Database Administration Broken_old_clock____by_N3kronomisT

Published on December 7th, 2014 | by Warner Chaves


Practical Intro: SQL Server Table Change Tracking

On our “Practical Intro” posts we’re going to focus on a feature of SQL Server and provide the code, examples and scripts to get started. For this post, we’ll be focusing on Table Change Tracking.

Change tracking was introduced in SQL 2008 and is available in all Editions, all the way from Express to Enterprise. It allows to track what rows have changed on a table and what the change was, through a set of simple to use functions and tracking tables.

When should you use it?
Here are the use cases for Change Tracking:

  • Your scenario consists of a very simple sync scenario where a full replication setup is too much overhead.
  • You want to publish data from a SQL Server source that doesn’t support being a replication publisher. For example, a SQL Server Express table.
  • You want to consume the data from a target that can’t be setup as a replication subscriber. This can be an application, another RDBMS platform, etc. As long as the client can submit a query, it can consume the result of Change Tracking.

What is the difference between Change Tracking (CT) and Change Data Capture (CDC)?
This is a common question that we get, not only because the functionality is similar but also the two features have such similar names!

Here are the main differences:

  • Change Data Capture is an Enterprise Edition feature whereas Change Tracking is available on all Editions.
  • Change Data Capture tracks EVERY CHANGE done to a record. That means if a record has changed 1000 times, CDC will track all those changes, whereas CT will only provide the latest version of the record so that it can be synced back.

How to enable it?

There are two steps to enabling change tracking:

  1. Enable the feature at the database level
  2. Enable the feature on a table level

Here’s the T-SQL for the example we will use in this post:


Note the two settings:

  • CHANGE_RETENTION: is the time that SQL Server will keep the information necessary to sync any clients.
  • AUTO_CLEANUP: tells SQL Server whether to keep cleaning up the Change Tracking info or to leave it untouched.

On the table level:

use HR

ALTER TABLE HoursTracked

Note the TRACK_COLUMNS_UPDATED setting. This will indicate if SQL Server will track not only what records have changed but also which columns. In this initial post we’ll leave it OFF.

Let’s see an example

Using the HoursTracked table mentioned above, let’s run through a scenario of the results and operations we can sync through Change Tracking.

First, let’s assume our application is syncing for the first time and we need to save the initial synchronization version:

declare @initialVersion bigint;


SELECT @initialVersion

The result of this initial value is 0 since it’s the first version since we enabled Change Tracking.

Now let’s do some changes on the table:

UPDATE HoursTracked set TotalHours=TotalHours+1 where EmployeeId=1;

INSERT INTO HoursTracked
SELECT 1,12,2013,10

DELETE HoursTracked where EmployeeId=10;

Let’s check the current version again:

declare @syncVersion bigint;


select @syncVersion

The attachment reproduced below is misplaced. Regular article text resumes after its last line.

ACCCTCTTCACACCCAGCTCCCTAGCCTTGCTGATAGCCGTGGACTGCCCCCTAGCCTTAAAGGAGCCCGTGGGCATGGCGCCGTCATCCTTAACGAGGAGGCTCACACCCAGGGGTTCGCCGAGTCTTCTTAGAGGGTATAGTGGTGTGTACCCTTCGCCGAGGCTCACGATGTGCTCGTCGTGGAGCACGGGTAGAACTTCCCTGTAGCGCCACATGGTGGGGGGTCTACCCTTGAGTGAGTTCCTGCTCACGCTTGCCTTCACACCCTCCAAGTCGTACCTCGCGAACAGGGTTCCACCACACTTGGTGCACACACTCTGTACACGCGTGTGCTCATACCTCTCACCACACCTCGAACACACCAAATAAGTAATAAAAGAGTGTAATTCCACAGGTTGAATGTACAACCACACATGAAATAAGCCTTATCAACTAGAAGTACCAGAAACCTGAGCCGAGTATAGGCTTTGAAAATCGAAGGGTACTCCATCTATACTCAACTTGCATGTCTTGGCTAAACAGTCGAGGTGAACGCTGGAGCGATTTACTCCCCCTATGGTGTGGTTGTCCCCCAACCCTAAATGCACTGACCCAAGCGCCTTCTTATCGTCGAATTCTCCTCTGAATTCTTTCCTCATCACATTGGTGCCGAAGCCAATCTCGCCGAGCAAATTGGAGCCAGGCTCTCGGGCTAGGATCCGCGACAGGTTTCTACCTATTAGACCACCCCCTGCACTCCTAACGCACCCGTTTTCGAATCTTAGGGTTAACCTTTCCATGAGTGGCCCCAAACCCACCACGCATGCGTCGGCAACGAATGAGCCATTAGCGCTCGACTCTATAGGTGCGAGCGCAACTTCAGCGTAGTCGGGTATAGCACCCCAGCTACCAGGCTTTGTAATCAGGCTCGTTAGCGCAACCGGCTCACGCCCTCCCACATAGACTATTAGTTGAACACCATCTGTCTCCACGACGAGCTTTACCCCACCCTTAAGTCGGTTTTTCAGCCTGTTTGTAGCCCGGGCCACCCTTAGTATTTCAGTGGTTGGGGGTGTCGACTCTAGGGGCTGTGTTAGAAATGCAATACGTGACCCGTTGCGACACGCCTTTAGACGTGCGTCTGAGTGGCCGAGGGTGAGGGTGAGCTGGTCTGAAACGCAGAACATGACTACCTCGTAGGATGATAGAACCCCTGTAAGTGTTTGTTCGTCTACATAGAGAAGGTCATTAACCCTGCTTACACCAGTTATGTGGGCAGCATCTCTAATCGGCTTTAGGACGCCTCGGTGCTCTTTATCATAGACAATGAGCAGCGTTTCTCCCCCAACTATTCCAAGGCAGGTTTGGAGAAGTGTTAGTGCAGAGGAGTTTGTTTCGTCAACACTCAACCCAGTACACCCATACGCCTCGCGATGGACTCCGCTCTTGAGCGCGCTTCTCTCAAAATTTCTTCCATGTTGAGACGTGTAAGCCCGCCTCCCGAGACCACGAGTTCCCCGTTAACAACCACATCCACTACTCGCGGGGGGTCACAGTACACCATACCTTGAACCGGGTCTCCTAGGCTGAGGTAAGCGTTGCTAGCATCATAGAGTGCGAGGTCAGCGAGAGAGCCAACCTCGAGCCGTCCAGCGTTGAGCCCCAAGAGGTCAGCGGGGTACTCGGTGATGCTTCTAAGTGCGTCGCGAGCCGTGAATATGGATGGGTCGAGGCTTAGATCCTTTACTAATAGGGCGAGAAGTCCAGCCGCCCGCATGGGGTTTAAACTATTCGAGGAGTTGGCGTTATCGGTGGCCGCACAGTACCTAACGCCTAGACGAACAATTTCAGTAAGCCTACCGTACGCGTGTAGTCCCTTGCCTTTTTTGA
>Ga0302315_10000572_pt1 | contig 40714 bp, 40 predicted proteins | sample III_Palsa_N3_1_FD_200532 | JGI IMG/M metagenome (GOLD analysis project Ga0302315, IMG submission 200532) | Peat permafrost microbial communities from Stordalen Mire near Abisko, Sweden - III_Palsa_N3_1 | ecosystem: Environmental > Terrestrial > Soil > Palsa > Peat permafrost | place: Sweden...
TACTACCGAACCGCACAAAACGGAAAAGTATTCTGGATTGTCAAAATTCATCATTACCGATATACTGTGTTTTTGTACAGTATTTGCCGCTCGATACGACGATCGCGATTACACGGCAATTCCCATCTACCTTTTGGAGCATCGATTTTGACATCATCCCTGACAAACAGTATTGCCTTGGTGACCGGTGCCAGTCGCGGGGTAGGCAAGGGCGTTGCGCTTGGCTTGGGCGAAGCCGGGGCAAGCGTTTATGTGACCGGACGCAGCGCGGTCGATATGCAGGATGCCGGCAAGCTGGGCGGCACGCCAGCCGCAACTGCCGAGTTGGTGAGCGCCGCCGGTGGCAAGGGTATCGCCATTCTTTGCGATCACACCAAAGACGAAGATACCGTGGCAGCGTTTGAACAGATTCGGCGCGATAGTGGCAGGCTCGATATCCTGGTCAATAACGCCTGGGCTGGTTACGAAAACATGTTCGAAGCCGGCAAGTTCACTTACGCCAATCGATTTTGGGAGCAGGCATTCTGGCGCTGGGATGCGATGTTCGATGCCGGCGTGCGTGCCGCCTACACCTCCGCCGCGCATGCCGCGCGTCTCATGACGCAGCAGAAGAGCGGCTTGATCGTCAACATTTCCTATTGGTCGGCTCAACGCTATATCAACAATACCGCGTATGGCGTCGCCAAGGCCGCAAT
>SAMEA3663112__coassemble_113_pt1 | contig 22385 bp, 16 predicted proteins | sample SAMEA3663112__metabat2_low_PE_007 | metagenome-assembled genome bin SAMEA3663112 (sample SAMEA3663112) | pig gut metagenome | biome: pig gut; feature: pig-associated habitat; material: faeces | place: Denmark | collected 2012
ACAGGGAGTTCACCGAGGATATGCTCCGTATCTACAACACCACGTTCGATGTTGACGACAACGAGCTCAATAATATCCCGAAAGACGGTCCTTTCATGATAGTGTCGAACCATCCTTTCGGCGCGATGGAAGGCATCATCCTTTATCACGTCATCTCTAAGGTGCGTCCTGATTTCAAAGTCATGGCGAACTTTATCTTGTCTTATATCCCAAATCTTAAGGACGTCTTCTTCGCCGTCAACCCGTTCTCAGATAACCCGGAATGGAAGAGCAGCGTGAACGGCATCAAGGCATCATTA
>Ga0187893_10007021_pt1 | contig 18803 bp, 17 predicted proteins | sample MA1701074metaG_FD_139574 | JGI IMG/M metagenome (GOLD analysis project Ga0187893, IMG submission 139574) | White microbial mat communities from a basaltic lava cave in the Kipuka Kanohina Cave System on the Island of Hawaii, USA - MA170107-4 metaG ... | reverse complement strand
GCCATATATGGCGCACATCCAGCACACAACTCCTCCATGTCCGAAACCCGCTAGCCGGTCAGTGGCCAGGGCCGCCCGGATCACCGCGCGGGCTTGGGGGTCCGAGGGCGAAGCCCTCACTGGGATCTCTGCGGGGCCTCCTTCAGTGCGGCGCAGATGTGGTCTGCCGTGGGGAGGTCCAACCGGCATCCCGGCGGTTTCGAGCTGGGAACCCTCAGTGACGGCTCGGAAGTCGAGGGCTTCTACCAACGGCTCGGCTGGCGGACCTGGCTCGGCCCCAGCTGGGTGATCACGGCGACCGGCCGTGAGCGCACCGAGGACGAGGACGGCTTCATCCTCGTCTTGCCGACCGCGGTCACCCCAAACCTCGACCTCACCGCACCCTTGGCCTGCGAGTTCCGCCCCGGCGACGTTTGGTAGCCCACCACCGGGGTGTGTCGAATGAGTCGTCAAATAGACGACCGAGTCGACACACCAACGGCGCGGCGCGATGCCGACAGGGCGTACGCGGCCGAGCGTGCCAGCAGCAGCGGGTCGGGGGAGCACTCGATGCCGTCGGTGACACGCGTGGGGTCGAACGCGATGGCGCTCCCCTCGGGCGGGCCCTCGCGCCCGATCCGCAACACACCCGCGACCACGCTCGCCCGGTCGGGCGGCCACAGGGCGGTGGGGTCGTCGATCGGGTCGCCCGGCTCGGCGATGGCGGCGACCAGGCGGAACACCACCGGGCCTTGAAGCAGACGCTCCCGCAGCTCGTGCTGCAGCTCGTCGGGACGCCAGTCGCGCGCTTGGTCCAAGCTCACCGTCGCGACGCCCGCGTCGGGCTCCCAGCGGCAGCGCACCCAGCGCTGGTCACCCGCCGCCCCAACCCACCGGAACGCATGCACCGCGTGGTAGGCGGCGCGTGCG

The result is now version 3 after the modifications we made.

Now let’s assume our initial application wants to see what has changed since our initial sync:

select ct.SYS_CHANGE_OPERATION, ct.RecordId from CHANGETABLE(CHANGES HoursTracked, 0) ct

And this is the result:


We can see that Change Tracking has identified the 3 RecordId values that were modified and also the type of change that happened for each.

Now what happens if we update a record marked as Insert:

UPDATE HoursTracked set TotalHours=TotalHours+1 where EmployeeId=1 and [Year]=2013 and [Month]=12;

If we were to run the sync with the initial 0 version, the result is still the same, since a client on version 0 would still need to do the INSERT for record 5001.

However, if we had an application that had done a more recent sync and for example was on version 3:

select ct.SYS_CHANGE_OPERATION, ct.RecordId from CHANGETABLE(CHANGES HoursTracked, 3) ct

Then Change Tracking is smart enough to tell us that we don’t need to do an INSERT, we need to do an UPDATE:


In this manner, every time the application syncs it needs to save the sync version, use it the next time it syncs and continue this process. Here’s an example code to modify a client table based on the changes (error handling omitted). Remember the @syncVersion value would contain the value captured on the previous sync.

First take care of Inserts:

INSERT INTO ClientHoursTracked
SELECT EmployeeId, [Year],[Month],TotalHours
FROM CHANGETABLE(CHANGES HoursTracked, @syncVersion) ct
INNER JOIN HoursTracked ht on ct.RecordId=ht.RecordId

Then take care of Updates:

UPDATE ClientHoursTracked
HoursTracked ht inner join
CHANGETABLE(CHANGES HoursTracked, @syncVersion) ct
ON ht.RecordId=ct.RecordId inner join
ClientHoursTracked cht
ON ht.RecordId=cht.RecordId

Finally, take care of any DELETES:

DELETE FROM ClientHoursTracked
WHERE RecordId in
(SELECT RecordId from CHANGETABLE(CHANGES HoursTracked, @syncVersion) ct

And that’s it for our initial introduction. In our next part we’ll go through some of the internals of Change Tracking and tracking specific column changes. Stay tuned!

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About the Author

SQL Server Certified Master and MVP. DBA for MS technologies for over 10 years.

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